Application of this distinction to test cases
Table 1 provides examples of test cases that exemplify the distinctions between the categories of embryo research discussed above so as to clarify the appropriate level of ethical oversight required. These cases raise additional ethical issues which are not the focus here, so we refrain from elaborating on ethical concerns such as privacy, confidentiality, consent and deidentification, particularly in case 1. In case 2, there are also issues relating to incidental findings, such as the discovery of chromosomal imbalances in the embryos, for example, chromosome translocations that may be inheritable from the parents and will have implications for the couple to be investigated to confirm their karyotypes and then decide whether there are repercussions for their future plans for conceiving.
An important overarching question not considered here due to the focus of this argument, but certainly important to consider in the broader context, is whether couples only producing chromosomally abnormal embryos should be able to successfully request the transfer of an abnormal embryo, such as one with Trisomy 21 or Down syndrome.
We do not include case 4 (see below) in the Table because it is emerging research that warrants a section of its own for more detailed description.
Test case 1: time lapse imaging and embryo selection
This study involves comparing two different methods of embryo selection: conventional light microscopic examination vs time lapse imaging. Since this involves the selection and transfer of an embryo, it constitutes future person embryo research and raises significant ethical issues. For such research to be justified, equipoise must exist between the two methods of selection: that is, there is genuine uncertainty regarding the superiority of one treatment over another.25
A further example of this kind of research is the use of AI on time lapse images to select embryos most likely to implant.19 It is essential that such novel interventions are tested prior to widespread acceptance and use—hence, this type of research is ethically required. Although AI embryo selection does involve the transfer of an embryo and the possible creation of a future person, it is philosophically peculiar in one way. It does not involve manipulation of the embryo, rather it involves selecting which embryo is implanted. It is thus an identity-altering intervention: it changes which future person will exist.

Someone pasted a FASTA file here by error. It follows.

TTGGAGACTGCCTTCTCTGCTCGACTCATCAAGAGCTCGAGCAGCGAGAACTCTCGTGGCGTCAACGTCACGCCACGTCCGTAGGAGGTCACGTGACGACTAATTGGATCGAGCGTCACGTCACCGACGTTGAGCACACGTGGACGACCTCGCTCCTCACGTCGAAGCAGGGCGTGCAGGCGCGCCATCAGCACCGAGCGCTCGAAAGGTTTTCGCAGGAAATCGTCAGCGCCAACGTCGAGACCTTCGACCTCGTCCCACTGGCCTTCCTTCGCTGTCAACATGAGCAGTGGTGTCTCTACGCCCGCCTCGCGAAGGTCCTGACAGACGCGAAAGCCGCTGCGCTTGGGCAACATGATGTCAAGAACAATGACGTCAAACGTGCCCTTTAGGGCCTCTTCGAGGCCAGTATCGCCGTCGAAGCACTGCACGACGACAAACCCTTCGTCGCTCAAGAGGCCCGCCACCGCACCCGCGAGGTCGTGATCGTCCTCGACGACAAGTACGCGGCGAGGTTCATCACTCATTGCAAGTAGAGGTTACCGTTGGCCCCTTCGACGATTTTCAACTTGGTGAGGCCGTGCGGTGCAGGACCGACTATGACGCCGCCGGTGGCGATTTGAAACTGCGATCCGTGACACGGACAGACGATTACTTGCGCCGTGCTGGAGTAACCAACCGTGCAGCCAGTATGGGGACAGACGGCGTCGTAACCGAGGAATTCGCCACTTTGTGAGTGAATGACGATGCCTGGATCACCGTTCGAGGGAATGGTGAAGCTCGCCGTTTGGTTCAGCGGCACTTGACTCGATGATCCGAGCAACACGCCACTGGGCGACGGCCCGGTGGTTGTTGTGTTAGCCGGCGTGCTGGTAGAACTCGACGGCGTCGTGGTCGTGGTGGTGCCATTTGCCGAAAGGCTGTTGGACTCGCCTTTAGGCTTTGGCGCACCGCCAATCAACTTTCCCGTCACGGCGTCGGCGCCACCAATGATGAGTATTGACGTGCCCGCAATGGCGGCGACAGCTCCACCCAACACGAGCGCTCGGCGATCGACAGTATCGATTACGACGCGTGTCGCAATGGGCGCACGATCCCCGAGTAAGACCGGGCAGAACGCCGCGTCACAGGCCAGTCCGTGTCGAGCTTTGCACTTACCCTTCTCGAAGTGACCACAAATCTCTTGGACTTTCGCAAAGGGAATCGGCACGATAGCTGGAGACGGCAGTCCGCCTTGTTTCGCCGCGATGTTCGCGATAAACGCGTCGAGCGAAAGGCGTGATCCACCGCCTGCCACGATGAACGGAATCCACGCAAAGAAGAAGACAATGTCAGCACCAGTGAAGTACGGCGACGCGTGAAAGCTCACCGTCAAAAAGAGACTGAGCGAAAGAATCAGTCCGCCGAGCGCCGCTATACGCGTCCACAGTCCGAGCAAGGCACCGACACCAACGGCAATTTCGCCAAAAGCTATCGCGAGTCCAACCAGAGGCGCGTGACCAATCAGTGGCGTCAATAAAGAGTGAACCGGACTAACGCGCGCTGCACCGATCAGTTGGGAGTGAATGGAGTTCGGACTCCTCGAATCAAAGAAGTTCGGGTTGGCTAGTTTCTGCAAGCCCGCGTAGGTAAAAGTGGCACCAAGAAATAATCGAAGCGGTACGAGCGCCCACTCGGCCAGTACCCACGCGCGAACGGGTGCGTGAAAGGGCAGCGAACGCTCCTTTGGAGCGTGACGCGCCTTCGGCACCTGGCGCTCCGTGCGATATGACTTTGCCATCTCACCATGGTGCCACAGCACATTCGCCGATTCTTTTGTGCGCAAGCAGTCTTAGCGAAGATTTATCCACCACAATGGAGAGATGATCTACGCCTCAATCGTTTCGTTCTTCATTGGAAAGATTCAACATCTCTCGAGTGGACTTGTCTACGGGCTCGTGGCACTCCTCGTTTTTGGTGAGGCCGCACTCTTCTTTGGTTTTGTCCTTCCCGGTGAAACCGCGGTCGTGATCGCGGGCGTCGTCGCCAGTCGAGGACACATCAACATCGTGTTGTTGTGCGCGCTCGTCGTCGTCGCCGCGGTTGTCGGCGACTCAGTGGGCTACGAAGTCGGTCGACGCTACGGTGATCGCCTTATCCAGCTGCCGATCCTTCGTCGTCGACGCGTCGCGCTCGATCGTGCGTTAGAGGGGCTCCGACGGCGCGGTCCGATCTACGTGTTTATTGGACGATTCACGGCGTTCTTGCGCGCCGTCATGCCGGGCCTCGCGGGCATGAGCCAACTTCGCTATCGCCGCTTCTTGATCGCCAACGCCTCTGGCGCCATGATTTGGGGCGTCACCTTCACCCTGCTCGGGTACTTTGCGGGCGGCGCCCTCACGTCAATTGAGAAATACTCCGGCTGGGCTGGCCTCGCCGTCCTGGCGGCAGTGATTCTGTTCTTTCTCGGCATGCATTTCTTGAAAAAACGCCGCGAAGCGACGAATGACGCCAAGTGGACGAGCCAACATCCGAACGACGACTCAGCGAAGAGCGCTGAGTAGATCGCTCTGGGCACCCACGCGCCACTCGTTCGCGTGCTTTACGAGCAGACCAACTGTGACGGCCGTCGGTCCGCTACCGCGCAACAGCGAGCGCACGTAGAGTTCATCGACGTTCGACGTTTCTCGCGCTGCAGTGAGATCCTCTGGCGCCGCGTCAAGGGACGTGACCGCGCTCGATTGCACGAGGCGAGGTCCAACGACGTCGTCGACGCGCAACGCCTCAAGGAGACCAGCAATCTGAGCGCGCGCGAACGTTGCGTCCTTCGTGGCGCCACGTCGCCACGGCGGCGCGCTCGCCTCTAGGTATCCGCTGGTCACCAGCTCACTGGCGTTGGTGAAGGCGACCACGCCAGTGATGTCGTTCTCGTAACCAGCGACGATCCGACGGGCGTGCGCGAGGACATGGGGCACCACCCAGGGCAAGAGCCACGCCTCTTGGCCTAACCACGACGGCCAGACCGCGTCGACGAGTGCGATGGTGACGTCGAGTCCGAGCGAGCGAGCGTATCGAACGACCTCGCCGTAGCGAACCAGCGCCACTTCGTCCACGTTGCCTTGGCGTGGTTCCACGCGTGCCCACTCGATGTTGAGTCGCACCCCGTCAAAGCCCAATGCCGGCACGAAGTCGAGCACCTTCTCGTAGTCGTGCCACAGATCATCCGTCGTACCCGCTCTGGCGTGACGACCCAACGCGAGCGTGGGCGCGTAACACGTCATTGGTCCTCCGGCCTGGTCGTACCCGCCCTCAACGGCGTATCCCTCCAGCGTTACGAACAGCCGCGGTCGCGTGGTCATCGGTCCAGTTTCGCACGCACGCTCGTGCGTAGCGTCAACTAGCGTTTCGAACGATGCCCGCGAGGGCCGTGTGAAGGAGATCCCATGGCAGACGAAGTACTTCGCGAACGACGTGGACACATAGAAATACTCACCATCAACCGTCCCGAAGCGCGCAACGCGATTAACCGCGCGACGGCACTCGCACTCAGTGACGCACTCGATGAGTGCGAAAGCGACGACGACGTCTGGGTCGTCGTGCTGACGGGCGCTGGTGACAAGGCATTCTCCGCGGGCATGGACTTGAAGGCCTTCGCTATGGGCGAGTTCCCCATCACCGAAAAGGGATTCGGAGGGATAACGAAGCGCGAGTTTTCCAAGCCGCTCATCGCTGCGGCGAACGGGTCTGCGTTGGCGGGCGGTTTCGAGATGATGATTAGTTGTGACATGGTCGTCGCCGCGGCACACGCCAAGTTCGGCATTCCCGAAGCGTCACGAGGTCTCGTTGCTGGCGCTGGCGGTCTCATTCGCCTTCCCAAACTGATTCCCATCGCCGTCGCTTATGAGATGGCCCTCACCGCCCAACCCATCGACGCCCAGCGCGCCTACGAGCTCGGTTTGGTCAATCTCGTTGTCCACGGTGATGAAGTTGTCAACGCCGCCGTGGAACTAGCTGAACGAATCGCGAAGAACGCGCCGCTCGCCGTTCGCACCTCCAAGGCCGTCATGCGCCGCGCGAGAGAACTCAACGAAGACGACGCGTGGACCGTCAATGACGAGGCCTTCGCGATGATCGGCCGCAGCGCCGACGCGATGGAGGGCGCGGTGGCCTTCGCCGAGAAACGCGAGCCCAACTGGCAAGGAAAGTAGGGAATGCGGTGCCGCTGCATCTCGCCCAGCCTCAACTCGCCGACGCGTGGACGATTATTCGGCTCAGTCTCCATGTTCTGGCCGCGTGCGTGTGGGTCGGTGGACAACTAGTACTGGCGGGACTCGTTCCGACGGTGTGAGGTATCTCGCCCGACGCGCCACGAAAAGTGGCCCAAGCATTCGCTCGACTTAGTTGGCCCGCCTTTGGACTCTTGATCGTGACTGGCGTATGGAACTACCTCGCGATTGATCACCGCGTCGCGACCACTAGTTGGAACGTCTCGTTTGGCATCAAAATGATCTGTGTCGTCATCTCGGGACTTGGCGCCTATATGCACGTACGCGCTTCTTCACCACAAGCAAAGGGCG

As non-destructive observational research, it does not risk harming the future person but rather the fertility patients, who may have an embryo with a lower chance of implantation or perhaps some genetic or chromosomal abnormality if the AI is not functioning as purported. In this way, AI embryo selection is more akin to tissue research representing risks to the couple, rather than embryo research capable of harming a future person. And if equipoise exists (ie, it appears from existing evidence to be at least as good as alternative methods of selection), a randomised controlled trial is ethically appropriate.
However, currently, these new selection procedures can be introduced without clinical trials as a part of clinical judgement. AI embryo selection does not require evidence from randomised controlled trials to be approved as a device by regulatory authorities.19 As one of us has argued,19 this is unethical and there is an urgent need to approve such research to stop the premature introduction of such selection interventions without proper scientific research and good evidence. Ethics review committees should facilitate such research.
Test case 2: confirmation of diagnosis of aneuploidy
This is non-future person embryo research; the embryo would be destroyed because it is not clinically suitable for implantation due to its chromosomal abnormality on preimplantation genetic screening, which would render it unsuitable for transfer. For this reason, such processes cannot be considered additional destruction. As the testing procedures involve some costs and risks, it is essential to assess the accuracy of the procedure involved. There is the potential for conflict of interest if the same embryologist making the decision that an embryo is not implantable is also conducting the research. Such a conflict of interest is easily addressed in this context when the decision is based on obvious chromosomal aneuploidy; in these cases, there is little scope for ‘personal judgement’ that might create a conflict (the situation is different if there is possible mosaicism).